Having recently returned from an Alaskan cruise, I know first hand that travel is a great way to enjoy my newfound time in retirement. With endless places to explore, I could spend weeks, months, even years touring the world—that is if I had endless financial resources. I don't, and so at some point I have to go home.
When I say go home, I'm not talking about my two-story Colonial in rural New York. Instead, I'm referring to a new way of living—a new orientation to life. If you're like me, you've found that retirement disrupts the sense of direction and purpose you knew in the workplace. Abruptly we face a blank calendar and open schedule, with very little to orient our day. This is one reason travel is so attractive. As long as there is the next trip to plan or excursion, we're relieved of the responsibility to create this next stage of life.
So what is home? For now home may feel unfamiliar to you, like you're journeying in an unknown land. As William Bridges says in his book The Way of Transitions, "Things aren't the old way, but they're not a new way yet either." And yet, maybe home is something we've known all along. According to Glinda, the good witch from the Wizard of Oz, "Home is knowing, knowing your mind, knowing your heart, knowing your courage. If we know ourselves, we're always home, anywhere."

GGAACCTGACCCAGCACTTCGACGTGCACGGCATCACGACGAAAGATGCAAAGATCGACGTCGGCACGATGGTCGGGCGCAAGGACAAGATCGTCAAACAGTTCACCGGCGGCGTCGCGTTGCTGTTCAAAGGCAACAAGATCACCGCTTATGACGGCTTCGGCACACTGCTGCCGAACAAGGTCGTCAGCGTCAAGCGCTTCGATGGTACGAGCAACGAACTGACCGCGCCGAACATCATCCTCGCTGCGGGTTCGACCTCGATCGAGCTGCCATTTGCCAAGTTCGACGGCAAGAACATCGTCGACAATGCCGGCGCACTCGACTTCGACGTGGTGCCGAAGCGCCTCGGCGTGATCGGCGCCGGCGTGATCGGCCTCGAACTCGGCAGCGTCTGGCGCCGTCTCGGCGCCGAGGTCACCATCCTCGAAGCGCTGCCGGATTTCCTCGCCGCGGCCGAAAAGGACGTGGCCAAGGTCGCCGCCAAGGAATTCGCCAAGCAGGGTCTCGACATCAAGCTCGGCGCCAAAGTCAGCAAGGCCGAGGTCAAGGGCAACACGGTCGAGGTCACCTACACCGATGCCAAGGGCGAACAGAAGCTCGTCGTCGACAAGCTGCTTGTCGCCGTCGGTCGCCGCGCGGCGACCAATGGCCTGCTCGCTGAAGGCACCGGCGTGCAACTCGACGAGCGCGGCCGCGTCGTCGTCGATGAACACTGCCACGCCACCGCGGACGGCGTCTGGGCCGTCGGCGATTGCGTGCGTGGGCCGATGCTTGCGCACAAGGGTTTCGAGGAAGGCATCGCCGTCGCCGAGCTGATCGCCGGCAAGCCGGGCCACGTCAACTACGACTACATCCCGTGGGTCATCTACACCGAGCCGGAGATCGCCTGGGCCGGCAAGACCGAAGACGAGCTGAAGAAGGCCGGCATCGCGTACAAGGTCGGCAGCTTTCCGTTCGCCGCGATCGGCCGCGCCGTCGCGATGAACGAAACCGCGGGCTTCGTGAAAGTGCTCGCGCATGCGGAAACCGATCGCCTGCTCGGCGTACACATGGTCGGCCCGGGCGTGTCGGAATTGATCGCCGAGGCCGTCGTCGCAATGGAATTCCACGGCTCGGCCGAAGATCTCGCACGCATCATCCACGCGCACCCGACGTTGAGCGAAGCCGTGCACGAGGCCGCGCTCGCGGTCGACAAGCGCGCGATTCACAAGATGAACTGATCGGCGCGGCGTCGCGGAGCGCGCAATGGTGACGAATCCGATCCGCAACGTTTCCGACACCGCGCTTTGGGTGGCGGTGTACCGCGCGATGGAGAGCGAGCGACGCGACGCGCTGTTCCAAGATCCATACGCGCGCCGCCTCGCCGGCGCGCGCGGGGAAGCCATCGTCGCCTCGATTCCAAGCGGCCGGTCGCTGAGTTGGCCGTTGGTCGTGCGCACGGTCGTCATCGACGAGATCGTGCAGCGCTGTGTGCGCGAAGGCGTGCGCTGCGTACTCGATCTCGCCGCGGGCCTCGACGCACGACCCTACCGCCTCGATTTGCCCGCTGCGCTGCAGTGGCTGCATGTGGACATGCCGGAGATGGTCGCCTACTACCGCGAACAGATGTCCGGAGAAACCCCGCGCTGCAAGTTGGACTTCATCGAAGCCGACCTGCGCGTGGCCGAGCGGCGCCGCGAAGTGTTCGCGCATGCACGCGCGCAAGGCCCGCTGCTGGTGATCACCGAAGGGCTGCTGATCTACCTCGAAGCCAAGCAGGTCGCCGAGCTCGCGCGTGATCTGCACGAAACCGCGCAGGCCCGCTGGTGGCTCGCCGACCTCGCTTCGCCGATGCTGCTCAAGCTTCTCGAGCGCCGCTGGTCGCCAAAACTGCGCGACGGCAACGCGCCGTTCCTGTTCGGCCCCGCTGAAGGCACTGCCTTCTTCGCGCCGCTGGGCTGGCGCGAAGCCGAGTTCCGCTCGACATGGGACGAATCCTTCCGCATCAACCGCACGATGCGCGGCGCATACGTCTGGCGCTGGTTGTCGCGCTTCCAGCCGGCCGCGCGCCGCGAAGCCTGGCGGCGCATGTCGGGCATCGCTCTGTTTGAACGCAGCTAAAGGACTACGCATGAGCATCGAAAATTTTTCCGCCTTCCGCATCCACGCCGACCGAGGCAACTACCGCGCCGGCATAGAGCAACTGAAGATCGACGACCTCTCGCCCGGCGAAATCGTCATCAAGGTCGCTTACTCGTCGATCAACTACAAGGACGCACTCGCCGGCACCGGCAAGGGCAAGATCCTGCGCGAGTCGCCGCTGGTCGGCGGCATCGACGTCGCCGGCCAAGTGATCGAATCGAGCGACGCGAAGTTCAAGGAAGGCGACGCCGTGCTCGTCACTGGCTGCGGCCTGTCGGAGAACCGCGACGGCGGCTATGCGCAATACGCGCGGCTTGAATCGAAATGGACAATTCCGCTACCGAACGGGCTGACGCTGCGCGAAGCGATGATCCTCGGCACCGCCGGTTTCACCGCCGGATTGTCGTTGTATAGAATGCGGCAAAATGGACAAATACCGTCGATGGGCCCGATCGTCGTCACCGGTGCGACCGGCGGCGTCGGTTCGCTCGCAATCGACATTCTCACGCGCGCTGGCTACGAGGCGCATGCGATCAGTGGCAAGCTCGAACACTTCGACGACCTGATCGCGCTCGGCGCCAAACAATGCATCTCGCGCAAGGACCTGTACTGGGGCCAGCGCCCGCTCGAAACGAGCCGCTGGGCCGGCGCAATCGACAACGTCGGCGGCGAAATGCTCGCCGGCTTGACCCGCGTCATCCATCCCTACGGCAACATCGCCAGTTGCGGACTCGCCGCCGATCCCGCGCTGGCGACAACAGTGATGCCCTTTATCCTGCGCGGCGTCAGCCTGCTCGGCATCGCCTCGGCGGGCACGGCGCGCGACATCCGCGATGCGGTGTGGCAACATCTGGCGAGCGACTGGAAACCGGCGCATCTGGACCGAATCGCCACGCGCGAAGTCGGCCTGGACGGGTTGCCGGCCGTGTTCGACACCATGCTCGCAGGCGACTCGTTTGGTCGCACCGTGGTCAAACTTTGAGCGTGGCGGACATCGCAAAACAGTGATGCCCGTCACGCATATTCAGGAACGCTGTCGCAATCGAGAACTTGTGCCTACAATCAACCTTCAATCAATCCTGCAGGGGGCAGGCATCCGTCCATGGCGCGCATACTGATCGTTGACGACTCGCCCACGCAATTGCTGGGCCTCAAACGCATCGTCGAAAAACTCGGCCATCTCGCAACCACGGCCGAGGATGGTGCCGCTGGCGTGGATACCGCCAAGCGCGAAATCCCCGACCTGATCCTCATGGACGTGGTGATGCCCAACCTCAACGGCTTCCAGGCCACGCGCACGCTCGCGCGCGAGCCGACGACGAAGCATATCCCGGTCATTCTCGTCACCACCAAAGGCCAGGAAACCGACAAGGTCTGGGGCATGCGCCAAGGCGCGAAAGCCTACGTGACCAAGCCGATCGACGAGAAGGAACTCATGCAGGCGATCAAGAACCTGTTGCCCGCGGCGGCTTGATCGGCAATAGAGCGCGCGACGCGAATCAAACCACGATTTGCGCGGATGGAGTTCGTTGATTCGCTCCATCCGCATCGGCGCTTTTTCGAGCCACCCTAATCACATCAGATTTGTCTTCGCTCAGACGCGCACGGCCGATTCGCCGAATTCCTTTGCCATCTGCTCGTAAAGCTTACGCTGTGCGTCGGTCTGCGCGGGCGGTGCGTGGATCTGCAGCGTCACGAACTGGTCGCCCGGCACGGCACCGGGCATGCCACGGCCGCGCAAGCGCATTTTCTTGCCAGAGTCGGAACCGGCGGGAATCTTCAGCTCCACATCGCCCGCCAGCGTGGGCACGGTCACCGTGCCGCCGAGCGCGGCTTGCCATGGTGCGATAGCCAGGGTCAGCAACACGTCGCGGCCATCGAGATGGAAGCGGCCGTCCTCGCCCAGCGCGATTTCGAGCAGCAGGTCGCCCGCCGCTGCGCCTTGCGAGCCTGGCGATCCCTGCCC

If you don’t feel comfortable taking instruction from a fictional witch, then consider the definition of home from Elizabeth Gilbert, author of Eat, Pray, Love. In her Ted Talk, "Success, Failure, and the Drive to Keep Creating," Gilbert states, "For me, going home meant returning to the work of writing because writing was my home." Furthermore, "if you're wondering what your home is, here's a hint. Whatever in this world you love more than yourself. Creativity. Family. Adventure. Faith. Service…. Your home is that thing to which you can dedicate your energies to such singular devotion that the ultimate results become inconsequential."
My Alaska trip was a wonderful experience and a reminder that I definitely want to include travel in my retirement years. However, vacations are not going to keep me from discovering the other amazing places my life can go when I'm happy being home.
Copyright 2016. Patrice Jenkins. All Rights Reserved.